The History Boys takes place at an all-boys school in England. It’s a grammar school, meaning that students don’t have to pay to attend (though they have to pass entrance exams), and the most prestigious schools in Britain are private schools, which primarily serve richer students. Irwin reminds the boys that they’ll be competing against more privileged peers, like people who have traveled to Rome and can talk about that on the exam. Given their class background, the grammar school boys have a harder road to success. Rudge, in particular, comes from a working-class family. Throughout the play, people look down on him, condescend to him, and assume that he won’t succeed. His father was a janitor—but he was a janitor at Oxford, and this fact ultimately helps Rudge get admitted. This is only the case, however, because Oxford apparently wants to make a show of progress by having the son of a janitor attend as an undergraduate. This situation helps illuminate the way that class figures in the play’s overall argument about historical truth. Throughout history, socioeconomic status works in contradictory and sometimes random ways to affect the ways that events unfold. Class is mostly a hurdle for these boys on their journey, but at one crucial moment, Rudge’s working-class background helps him. The play thus shows class as one of the invisible factors affecting history.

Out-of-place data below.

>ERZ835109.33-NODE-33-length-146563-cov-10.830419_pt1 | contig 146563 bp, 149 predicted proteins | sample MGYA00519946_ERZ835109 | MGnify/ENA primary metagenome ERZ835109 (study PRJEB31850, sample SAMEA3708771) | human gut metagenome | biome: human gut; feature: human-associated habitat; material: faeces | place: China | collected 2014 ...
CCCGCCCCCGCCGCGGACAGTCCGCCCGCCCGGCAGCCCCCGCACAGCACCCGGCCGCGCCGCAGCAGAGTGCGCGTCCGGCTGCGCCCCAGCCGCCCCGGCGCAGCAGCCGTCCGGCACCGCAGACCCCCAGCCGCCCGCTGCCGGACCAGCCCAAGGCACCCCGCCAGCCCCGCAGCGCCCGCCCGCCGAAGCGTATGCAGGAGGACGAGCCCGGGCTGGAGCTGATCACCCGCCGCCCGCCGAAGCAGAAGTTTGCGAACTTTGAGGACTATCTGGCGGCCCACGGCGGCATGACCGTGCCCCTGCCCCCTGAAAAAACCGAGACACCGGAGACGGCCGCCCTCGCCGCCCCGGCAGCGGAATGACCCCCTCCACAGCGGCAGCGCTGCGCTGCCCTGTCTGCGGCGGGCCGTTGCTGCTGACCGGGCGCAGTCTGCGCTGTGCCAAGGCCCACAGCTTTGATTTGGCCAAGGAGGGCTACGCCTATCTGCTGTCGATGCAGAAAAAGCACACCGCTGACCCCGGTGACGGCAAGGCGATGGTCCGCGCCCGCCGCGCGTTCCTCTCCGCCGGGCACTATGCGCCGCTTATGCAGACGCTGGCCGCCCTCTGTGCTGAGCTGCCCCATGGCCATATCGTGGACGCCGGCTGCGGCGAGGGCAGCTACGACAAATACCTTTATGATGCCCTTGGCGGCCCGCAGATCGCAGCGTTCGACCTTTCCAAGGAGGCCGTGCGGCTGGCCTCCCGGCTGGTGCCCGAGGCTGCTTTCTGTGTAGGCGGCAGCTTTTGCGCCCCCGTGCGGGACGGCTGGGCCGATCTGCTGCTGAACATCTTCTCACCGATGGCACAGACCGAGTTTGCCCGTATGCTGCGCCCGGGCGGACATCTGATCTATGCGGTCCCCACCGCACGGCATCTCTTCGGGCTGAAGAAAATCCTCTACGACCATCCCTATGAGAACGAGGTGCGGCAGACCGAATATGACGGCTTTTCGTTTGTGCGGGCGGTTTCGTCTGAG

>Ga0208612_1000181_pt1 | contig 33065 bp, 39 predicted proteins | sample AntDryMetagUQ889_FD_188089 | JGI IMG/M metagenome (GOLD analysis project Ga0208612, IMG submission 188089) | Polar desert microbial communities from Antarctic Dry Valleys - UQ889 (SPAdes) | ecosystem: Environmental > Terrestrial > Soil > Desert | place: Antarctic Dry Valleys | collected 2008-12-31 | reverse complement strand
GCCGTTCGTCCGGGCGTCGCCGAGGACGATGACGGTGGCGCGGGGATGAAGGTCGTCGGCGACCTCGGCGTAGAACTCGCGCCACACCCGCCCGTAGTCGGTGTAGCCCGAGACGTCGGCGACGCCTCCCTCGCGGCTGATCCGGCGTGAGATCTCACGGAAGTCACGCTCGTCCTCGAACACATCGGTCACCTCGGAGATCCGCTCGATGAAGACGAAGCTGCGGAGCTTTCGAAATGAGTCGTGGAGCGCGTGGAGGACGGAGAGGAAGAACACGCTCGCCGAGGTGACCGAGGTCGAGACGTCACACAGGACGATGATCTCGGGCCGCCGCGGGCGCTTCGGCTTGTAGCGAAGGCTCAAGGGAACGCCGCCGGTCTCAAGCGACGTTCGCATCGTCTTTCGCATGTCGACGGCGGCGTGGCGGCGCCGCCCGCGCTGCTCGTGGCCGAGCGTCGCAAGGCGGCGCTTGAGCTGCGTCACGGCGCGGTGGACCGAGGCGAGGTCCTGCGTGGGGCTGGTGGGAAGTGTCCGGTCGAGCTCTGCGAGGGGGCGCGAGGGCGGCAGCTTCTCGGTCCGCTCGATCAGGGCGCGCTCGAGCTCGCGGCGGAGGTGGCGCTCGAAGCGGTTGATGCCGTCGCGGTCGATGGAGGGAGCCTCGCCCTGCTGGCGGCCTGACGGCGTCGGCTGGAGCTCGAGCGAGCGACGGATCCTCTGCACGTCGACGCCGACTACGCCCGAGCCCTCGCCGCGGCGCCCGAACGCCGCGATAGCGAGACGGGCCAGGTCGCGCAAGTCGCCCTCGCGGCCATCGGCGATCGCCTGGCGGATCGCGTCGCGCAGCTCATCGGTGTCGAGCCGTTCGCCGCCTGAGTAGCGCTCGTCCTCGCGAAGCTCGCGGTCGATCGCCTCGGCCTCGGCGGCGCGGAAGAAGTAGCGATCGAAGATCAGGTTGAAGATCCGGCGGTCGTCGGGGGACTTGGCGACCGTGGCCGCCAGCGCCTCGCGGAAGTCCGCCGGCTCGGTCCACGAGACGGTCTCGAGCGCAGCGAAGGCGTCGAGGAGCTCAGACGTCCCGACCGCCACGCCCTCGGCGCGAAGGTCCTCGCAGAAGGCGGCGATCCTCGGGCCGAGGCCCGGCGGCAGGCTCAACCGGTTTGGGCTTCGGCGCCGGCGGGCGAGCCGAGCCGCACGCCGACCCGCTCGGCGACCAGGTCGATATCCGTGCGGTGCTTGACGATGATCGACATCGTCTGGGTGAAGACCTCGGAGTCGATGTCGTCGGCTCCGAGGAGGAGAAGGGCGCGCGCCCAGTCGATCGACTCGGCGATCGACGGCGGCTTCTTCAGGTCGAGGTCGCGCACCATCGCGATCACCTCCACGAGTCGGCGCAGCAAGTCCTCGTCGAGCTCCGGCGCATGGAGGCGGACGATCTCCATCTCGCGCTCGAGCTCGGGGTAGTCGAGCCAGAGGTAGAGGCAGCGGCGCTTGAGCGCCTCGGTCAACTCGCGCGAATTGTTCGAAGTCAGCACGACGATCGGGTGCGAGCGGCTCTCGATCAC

Another of these invisible factors is gender. The play calls attention to the way that women are edged out of positions of power and erased from history, and it also dramatizes this fact in its own structure. There is only one female character who speaks in the play: Mrs. Lintott. The others (including Dakin’s love interest, Fiona) exist only when men talk about them. Mrs. Lintott even notes partway through the play that she has not yet been given the chance to have her own internal life through narration. Later, she gives a memorable monologue about the role of women in history, arguing that “history is women following behind with the bucket.” Men take the lead and make the mistakes, and women clean up. She also says that men are better than women at skewing historical facts to suit whatever narrative they want. Mrs. Lintott’s observations thus call attention to another way that history fails to be fully truthful—it often erases the experience of women.
Class and Gender ThemeTracker
Class and Gender Quotes in The History Boys
Hate them because these boys and girls against whom you are to compete have been groomed like thoroughbreds for this one particular race.